On January 27, 1982, the County Court impaneled Grand Jury Panel 3 for the Second Term of 1982. It was created to investigate allegations concerning corrupt acts and criminal conduct involving governmental operations, public officials, and government employees and their associates. The Panel was discharged on October 29, 1983.
After hearing and examining the evidence concerning the misconduct, nonfeasance and neglect in public office by a particular public servant, the Grand Jury took action by voting to submit to the Court a report. The report recommended removal or disciplinary action against the identified public servant, as provided in Criminal Procedure Law. The Grand Jury did not indict the public servant named in the report, nor did it dismiss a charge before it. At the conclusion of his presentation, the Assistant District Attorney concluded the evidence was insufficient to ask the Grand Jury to consider criminal charges. None were therefore considered.
The Court ordered that the report submitted be filed as a public record. Pursuant to Criminal Procedure Law, the public servant named in the report appealed to the Appellate Division, Second Department. By order, the Appellate Division ordered the Grand Jury report sealed. The Court stated that, although the report was supported by a preponderance of the credible and legally admissible evidence presented to the Grand Jury, the legal instructions given by the Assistant District Attorney were inadequate, and the Assistant District Attorney failed to follow proper procedure with respect to the issuance of a report by the Grand Jury. Specifically, the Court held that, providing the Grand Jury with copies of the CPL (Criminal Procedure Law) article 190 pursuant to CPL is not sufficient where, as here, they (the Grand Jurors) were never given any instruction on the standard of proof to be applied in weighing the evidence. Further, an Assistant District Attorney recommended to the Grand Jury that they vote to have his office prepare a report without explaining to them their options under the statute. The proper procedure, not followed here, requires that before any report is prepared, the Grand Jury vote upon whether or not a report should be issued at all, and if so, what type of report should be prepared. Neither a weapon or sex was involved.
The District Attorney seeks the Court’s permission to resubmit the evidence which supported the sealed Grand Jury report, along with certain new and additional evidence, to another Grand Jury for whatever legal action that Grand Jury deems appropriate. Robbery was not charged.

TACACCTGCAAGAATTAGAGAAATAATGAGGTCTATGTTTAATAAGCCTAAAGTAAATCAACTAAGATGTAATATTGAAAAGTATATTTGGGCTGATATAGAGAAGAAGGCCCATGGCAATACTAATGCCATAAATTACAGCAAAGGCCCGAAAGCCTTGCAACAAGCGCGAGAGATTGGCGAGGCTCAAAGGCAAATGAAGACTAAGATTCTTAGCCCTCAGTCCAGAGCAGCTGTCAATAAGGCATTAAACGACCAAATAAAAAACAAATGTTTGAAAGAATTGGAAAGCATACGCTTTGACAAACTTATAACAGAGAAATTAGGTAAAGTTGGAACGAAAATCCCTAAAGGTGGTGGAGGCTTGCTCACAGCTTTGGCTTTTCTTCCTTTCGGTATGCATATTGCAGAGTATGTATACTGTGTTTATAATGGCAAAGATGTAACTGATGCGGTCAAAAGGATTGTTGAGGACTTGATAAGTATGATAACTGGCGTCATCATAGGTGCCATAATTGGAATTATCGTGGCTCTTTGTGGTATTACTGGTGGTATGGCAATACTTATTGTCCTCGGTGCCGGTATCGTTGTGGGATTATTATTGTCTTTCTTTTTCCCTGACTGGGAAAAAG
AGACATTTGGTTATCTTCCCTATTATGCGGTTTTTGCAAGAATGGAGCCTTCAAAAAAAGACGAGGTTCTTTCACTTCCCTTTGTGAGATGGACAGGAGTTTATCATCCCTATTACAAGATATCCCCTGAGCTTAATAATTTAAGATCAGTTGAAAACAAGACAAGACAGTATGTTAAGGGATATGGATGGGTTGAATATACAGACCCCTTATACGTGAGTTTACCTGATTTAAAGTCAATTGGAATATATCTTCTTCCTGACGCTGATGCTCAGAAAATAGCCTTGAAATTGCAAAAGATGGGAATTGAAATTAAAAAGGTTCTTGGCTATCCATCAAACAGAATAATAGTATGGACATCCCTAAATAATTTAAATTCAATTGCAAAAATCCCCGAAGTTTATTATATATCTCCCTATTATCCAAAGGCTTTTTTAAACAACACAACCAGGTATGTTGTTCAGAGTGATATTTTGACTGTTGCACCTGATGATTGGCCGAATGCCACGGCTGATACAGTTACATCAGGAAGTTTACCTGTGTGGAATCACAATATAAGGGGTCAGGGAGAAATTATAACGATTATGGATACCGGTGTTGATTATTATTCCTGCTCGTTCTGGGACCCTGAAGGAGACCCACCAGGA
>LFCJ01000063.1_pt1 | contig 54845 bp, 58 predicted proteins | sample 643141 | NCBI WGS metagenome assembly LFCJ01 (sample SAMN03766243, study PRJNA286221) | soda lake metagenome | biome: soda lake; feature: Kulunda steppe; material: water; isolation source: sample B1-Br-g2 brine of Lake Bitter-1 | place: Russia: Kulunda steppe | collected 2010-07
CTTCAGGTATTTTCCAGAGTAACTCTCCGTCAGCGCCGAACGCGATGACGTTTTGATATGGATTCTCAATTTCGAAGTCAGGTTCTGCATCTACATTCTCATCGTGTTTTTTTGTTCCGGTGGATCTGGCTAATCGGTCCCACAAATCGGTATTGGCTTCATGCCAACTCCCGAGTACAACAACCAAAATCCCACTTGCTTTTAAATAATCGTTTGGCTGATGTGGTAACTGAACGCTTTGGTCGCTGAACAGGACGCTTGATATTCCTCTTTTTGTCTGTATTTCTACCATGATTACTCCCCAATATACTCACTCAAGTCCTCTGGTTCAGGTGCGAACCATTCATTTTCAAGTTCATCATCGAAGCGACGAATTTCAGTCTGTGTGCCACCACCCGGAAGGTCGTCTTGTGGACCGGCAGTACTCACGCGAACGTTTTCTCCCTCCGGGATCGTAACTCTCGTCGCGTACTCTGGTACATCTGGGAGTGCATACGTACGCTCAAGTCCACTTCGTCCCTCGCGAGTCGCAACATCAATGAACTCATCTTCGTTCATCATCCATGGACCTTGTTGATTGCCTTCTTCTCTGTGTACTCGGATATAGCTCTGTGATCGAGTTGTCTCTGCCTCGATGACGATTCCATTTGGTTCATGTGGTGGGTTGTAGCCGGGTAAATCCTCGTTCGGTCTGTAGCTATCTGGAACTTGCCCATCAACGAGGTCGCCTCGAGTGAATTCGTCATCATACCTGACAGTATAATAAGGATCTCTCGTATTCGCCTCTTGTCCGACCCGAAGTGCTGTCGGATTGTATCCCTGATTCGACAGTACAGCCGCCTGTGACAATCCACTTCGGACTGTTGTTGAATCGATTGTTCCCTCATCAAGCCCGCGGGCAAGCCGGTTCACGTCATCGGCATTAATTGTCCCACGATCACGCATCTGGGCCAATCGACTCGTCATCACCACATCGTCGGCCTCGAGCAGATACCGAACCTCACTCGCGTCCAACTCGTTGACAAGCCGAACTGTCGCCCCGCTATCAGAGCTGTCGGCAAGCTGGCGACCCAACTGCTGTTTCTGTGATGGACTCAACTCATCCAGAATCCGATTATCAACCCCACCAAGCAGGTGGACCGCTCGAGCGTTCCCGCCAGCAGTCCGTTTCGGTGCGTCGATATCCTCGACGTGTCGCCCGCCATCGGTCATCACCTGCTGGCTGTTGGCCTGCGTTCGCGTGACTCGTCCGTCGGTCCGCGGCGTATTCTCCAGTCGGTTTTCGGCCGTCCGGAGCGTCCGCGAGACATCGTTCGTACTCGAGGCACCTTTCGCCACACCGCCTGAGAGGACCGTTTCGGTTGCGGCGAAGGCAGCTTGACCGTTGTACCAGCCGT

In support of his request, the Assistant District Attorney argues, in a Memorandum of Law that the relief is warranted by analogy to indictments dismissed due to the improper instructing of the Grand Jury on the applicable law, where the Court may in its discretion authorize the State to submit the charge or charges to the same or another Grand Jury. The relief can also be warranted again by analogy, where a Grand Jury has refused to indict and filed a dismissal of the charges before it, the Court is empowered to authorize the State to resubmit the charges to the same or another Grand Jury upon a showing of new or additional evidence.
A relief may also be warranted because no statutory apparatus exists to prevent the representing of the evidence which had provided the basis for a Grand Jury report subsequently ordered sealed, while the power of the Grand Jury to investigate allegations of misconduct in office by public servants is specifically guaranteed both by the New York State Constitution, as well as by statute. Furthermore, relief can be justified because the so-called common law right of the District Attorney to re-present cases to the Grand Jury has only been limited in certain specific situations and those limitations do not specifically include Grand Jury reports. It is therefore urged that the court should concede to the District Attorney that judicial permission is not necessary to re-present the evidence to a new Grand Jury. The instant application has been submitted because the District Attorney deems it to be the better practice of law to seek the Court’s permission in view of the confusion created by the appellate courts with respect to the circumstances under which a re-presentation of evidence to a Grand Jury requires judicial permission; and since the Appellate Division found that the report was supported by a preponderance of evidence, that Court’s action in sealing the product of the Grand Jury’s inquiry should have no effect on the ability of the District Attorney to re-present the underlying evidence to a new Grand Jury.
Whether the District Attorney may resubmit to another Grand Jury the subject matter of a previously sealed report, together with new and additional evidence, presents a new and novel question of law for the courts of the second judicial department. It appears to the Court that the answer to that question is found in the nature of, and purpose to be served by, Grand Jury reports when considered in the overall context of the powers and functions of the Grand Jury. The motion is denied as unnecessary.
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